Delusions Occurring in Bipolar Disorder

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A delusion is a false belief that a person firmly holds to be true, regardless of whether it actually is true or even possible. Someone who's delusional will hang on tight to such a belief even if other people are able to logically explain why it's false.

There is a recognized mental illness called delusional disorder in which delusions are the dominant symptom. In a type of bipolar disorder that includes psychosis, however, delusions are a psychotic symptom of the mood disorder. They often appear along with hallucinations—sensory perceptions aren't actually there.

In order to understand delusions as a symptom of bipolar disorder, it is helpful to also become familiar with psychosis.

Psychosis in Bipolar Disorder

In the simplest terms, psychosis is the loss of touch with reality. When someone is having a psychotic event, their thoughts and beliefs become distorted.

Sometimes the delusions and hallucinations that accompany bipolar symptoms are in keeping with a person's current mood state, in which case they're called mood-congruent symptoms, and sometimes the opposite is the case—a person's delusion doesn't match up with their mood, which is known as mood-incongruent symptoms.

Psychosis is not an illness in and of itself, but a symptom of an underlying disorder. Roughly 3% of the U.S. population will experience psychosis during their lifetime, according to the National Institute of Mental Health, whether they have a mental disorder or not. In fact, there's an array of non-psychiatric conditions that cause psychoses, including:

  • Certain drugs and medications
  • Head injuries
  • Huntington's disease
  • Sleep deprivation
  • Temporal lobe epilepsy
  • Thyroid disorders
  • Vitamin B12 deficiency

In bipolar disorder, psychotic events usually occur during manic episodes, but they can develop during a depressive state as well. Either way, if psychotic episodes are part of your bipolar disorder, your official diagnosis will likely be a bipolar disorder with psychotic features (sometimes referred to as bipolar psychosis).

If you are diagnosed with bipolar psychosis it doesn't mean that your illness is more severe than that of someone who has bipolar without psychosis. One study found that people with bipolar psychosis tend to be more likely to experience more rapid cycling, as well as more chronic mood disturbances, than those who have bipolar without psychosis.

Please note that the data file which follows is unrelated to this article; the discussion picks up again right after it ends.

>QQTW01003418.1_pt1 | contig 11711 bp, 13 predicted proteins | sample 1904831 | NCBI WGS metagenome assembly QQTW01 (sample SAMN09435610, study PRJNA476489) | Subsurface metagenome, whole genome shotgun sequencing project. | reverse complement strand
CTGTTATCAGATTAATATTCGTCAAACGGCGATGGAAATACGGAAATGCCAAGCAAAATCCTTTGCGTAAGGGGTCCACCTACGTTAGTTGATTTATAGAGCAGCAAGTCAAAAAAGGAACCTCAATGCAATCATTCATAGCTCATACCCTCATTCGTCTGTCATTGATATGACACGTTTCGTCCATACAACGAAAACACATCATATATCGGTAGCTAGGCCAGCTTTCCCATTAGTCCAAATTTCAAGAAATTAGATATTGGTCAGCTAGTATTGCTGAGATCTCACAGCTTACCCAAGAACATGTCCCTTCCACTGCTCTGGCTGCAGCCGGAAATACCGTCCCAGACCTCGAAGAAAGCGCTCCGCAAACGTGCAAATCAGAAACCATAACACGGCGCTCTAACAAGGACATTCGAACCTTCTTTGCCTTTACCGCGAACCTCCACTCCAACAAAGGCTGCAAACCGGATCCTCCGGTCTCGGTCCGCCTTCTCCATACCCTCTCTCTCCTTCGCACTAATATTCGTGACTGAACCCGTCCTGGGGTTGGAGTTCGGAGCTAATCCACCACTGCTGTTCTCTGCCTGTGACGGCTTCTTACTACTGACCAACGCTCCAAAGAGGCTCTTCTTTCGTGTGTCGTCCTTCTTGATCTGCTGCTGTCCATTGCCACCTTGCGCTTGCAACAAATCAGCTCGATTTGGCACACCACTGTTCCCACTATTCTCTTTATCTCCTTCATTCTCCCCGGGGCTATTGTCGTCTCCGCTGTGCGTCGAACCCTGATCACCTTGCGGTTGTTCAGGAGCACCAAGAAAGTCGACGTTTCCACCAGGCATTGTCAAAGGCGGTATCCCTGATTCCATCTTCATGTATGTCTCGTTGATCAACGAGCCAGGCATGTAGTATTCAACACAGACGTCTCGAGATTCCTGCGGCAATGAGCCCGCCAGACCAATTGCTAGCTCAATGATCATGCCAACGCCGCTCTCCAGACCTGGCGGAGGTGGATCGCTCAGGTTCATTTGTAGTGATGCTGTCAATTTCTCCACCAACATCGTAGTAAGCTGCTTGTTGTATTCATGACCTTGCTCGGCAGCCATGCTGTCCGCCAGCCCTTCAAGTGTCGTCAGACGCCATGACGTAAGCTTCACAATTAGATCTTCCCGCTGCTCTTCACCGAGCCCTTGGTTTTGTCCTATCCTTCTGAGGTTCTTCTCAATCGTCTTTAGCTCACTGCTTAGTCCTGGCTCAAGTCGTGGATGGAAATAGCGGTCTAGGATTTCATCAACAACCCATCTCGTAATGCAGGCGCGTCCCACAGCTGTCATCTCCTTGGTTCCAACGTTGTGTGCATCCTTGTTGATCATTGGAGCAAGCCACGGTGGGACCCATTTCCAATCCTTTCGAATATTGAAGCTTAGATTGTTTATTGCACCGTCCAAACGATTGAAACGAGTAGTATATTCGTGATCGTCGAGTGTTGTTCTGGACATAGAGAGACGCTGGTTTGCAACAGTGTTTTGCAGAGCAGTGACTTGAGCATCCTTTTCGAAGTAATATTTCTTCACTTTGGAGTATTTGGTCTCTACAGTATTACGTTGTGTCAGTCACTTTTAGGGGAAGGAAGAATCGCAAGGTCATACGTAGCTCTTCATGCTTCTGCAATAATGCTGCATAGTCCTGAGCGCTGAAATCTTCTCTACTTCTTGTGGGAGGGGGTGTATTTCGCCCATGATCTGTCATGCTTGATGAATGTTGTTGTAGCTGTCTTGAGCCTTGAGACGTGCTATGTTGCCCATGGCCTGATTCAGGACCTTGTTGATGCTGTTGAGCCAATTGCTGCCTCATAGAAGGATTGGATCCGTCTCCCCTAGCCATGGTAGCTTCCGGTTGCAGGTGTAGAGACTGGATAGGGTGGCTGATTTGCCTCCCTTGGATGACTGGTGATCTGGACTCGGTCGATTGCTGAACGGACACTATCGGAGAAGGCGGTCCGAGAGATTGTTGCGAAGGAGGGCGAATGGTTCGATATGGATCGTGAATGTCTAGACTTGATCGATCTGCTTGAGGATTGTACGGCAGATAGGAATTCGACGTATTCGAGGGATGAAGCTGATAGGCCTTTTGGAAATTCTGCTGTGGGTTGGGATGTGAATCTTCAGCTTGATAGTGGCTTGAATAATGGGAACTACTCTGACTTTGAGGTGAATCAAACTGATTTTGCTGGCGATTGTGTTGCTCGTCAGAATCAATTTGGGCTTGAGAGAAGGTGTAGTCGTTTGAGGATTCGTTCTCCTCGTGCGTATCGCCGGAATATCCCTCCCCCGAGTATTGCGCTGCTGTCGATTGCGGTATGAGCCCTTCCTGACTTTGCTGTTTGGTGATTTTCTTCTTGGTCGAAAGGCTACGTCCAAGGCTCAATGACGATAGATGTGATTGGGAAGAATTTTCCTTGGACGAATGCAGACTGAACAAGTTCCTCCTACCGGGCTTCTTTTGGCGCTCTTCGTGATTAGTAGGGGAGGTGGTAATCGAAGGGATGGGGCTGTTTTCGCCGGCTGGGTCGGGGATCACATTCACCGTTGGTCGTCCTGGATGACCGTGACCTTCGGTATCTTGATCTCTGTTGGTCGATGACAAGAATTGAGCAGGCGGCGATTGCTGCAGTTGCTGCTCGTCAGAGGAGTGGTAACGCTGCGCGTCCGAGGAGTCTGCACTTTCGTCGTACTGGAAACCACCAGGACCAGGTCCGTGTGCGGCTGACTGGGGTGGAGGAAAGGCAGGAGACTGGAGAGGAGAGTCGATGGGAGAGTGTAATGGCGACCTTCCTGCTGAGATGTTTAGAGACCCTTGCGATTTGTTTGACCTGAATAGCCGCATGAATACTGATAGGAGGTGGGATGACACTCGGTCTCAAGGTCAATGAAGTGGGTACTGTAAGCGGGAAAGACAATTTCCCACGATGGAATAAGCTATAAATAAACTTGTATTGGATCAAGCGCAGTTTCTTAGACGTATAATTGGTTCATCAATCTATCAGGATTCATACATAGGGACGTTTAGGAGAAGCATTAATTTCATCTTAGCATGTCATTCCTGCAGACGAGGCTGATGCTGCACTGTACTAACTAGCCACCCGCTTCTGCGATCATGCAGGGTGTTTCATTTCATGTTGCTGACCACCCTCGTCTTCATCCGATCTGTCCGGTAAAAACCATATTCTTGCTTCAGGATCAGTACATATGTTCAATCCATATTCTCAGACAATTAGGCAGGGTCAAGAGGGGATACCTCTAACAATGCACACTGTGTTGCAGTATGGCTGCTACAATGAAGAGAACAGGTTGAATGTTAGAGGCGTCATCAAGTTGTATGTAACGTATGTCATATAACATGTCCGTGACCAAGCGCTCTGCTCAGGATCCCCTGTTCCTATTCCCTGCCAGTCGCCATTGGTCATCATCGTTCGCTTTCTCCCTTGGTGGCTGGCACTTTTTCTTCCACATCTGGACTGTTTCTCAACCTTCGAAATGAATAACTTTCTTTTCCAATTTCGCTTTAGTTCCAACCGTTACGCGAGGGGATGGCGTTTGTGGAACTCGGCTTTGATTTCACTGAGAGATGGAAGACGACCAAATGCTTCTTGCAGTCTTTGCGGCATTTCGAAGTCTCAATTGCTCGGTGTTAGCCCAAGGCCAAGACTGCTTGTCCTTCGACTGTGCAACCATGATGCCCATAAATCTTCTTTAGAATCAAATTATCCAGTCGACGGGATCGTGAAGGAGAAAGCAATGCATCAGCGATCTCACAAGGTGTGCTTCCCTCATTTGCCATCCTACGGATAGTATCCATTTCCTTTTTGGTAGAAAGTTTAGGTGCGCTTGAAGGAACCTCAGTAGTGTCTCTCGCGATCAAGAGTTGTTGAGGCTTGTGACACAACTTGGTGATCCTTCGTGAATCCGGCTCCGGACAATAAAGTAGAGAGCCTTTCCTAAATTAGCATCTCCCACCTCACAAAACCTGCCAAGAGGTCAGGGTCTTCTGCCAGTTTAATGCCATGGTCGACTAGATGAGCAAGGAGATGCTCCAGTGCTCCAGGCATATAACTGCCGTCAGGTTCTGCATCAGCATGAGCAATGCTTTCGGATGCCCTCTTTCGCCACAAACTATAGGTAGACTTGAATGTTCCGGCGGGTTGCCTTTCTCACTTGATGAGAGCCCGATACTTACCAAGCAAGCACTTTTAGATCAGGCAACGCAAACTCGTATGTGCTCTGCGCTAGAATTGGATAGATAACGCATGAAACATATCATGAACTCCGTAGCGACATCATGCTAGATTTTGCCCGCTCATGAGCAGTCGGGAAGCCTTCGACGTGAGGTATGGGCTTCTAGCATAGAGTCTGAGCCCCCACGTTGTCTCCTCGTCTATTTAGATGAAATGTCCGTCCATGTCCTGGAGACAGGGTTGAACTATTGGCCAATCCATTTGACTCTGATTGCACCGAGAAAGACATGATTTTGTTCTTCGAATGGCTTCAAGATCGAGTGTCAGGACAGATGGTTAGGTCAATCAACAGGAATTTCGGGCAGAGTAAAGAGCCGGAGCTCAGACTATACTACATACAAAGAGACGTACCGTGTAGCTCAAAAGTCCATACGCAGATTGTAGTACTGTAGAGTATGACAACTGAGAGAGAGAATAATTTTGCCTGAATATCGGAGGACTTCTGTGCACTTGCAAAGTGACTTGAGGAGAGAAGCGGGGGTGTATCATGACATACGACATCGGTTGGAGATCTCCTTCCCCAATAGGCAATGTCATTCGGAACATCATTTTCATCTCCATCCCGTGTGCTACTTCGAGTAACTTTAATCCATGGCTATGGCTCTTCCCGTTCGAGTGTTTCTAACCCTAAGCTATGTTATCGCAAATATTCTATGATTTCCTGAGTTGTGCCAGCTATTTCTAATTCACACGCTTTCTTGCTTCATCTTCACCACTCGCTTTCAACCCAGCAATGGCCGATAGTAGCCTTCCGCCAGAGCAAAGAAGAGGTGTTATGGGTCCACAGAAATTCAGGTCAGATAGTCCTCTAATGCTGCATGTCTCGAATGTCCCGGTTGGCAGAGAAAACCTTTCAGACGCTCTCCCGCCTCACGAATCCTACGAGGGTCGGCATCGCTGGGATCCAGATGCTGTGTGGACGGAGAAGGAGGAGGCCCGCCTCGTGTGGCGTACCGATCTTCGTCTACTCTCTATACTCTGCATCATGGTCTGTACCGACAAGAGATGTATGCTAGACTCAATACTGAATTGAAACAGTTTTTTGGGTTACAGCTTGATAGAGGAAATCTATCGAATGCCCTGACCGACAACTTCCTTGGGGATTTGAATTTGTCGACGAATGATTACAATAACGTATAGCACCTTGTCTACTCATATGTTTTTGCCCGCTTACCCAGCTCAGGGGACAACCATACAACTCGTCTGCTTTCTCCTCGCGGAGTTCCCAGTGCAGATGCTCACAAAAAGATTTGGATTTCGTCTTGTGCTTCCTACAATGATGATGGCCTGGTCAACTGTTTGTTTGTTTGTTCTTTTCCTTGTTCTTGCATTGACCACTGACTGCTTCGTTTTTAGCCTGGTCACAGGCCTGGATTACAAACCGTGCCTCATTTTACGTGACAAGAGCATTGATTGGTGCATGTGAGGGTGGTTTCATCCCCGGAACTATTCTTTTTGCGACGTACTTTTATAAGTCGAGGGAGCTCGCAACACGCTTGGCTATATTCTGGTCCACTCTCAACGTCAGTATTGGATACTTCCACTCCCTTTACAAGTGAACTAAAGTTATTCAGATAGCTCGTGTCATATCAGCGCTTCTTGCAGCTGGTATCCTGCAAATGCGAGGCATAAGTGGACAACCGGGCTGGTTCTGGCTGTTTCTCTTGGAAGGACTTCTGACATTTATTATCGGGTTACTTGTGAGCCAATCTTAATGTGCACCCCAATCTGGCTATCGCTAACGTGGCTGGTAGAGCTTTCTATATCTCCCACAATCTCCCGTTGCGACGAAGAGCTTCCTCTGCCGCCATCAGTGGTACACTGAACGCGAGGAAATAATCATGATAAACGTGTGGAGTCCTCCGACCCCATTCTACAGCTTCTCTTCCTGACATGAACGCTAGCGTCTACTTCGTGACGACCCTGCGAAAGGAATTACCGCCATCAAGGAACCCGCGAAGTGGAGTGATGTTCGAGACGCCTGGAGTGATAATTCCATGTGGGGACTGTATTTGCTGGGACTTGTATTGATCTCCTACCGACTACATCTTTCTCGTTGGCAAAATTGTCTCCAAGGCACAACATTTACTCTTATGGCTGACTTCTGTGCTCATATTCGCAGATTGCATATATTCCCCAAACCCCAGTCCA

Warning Signs of Psychosis

Psychosis doesn't normally happen suddenly. There are often warning signs that can let you know that it's coming, including:

  • A decrease in performance at work or at school
  • A sudden decline in self-care or personal hygiene
  • Being unable to do things you normally can
  • Confused speech or trouble communicating, such as changing topics rapidly or speaking incoherently
  • Difficulty telling reality from fantasy
  • Extreme changes in sleeping or eating patterns
  • Having trouble focusing and concentrating
  • Saying or doing bizarre things that don't reflect reality 
  • Spending a lot more time alone than usual
  • Strong, inappropriate emotions or having no feelings at all
  • Suddenly losing interest in the things you used to enjoy
  • Suspiciousness or uneasiness with others

Types of Delusions

There are many different types of delusions. These are the ones most commonly associated with mental disorders.

  • Delusions of grandeur: Believing that you're famous or publicly important or that you're a god.
  • Delusional jealousy: Believing that your spouse or partner is being unfaithful when they are not.
  • Persecutory or paranoid delusions: Suspecting that you are being followed, spied on, secretly listened to, or the like.
  • Somatic delusions: Believing that you have a certain medical condition or physical defect.
  • Delusions of reference: Thinking that random events contain a special meaning for you alone.
  • Bizarre delusions: Believing in things that are impossible, such as thinking you're a werewolf, or your sister is an octopus, or that giant worms make subway tunnels.


Psychosis—and therefore the delusions and/or hallucinations that comprise it—is treatable, especially if treatment is focused and prompt. Early intervention makes a big difference in recovery. Treatment may include antipsychotic medications and psychotherapy, such as cognitive-behavioral therapy (CBT) and supportive psychotherapy.

5 Sources
Verywell Mind uses only high-quality sources, including peer-reviewed studies, to support the facts within our articles. Read our editorial process to learn more about how we fact-check and keep our content accurate, reliable, and trustworthy.
  1. Cleveland Clinic. Delusional disorder.

  2. Early Assessment & Support Alliance. What is psychosis?.

  3. National Institute of Mental Health. RAISE questions and answers.

  4. Burton CZ, Ryan KA, Kamali M, et al. Psychosis in bipolar disorder: Does it represent a more "severe" illness? Bipolar Disord. 2018;20(1):18-26. doi:10.1111/bdi.12527

  5. Skelton M, Khokhar WA, Thacker SP. Treatments for delusional disorder. Cochrane Database Syst Rev. 2015;(5):CD009785. doi:10.1002/14651858.CD009785.pub2

By Marcia Purse
Marcia Purse is a mental health writer and bipolar disorder advocate who brings strong research skills and personal experiences to her writing.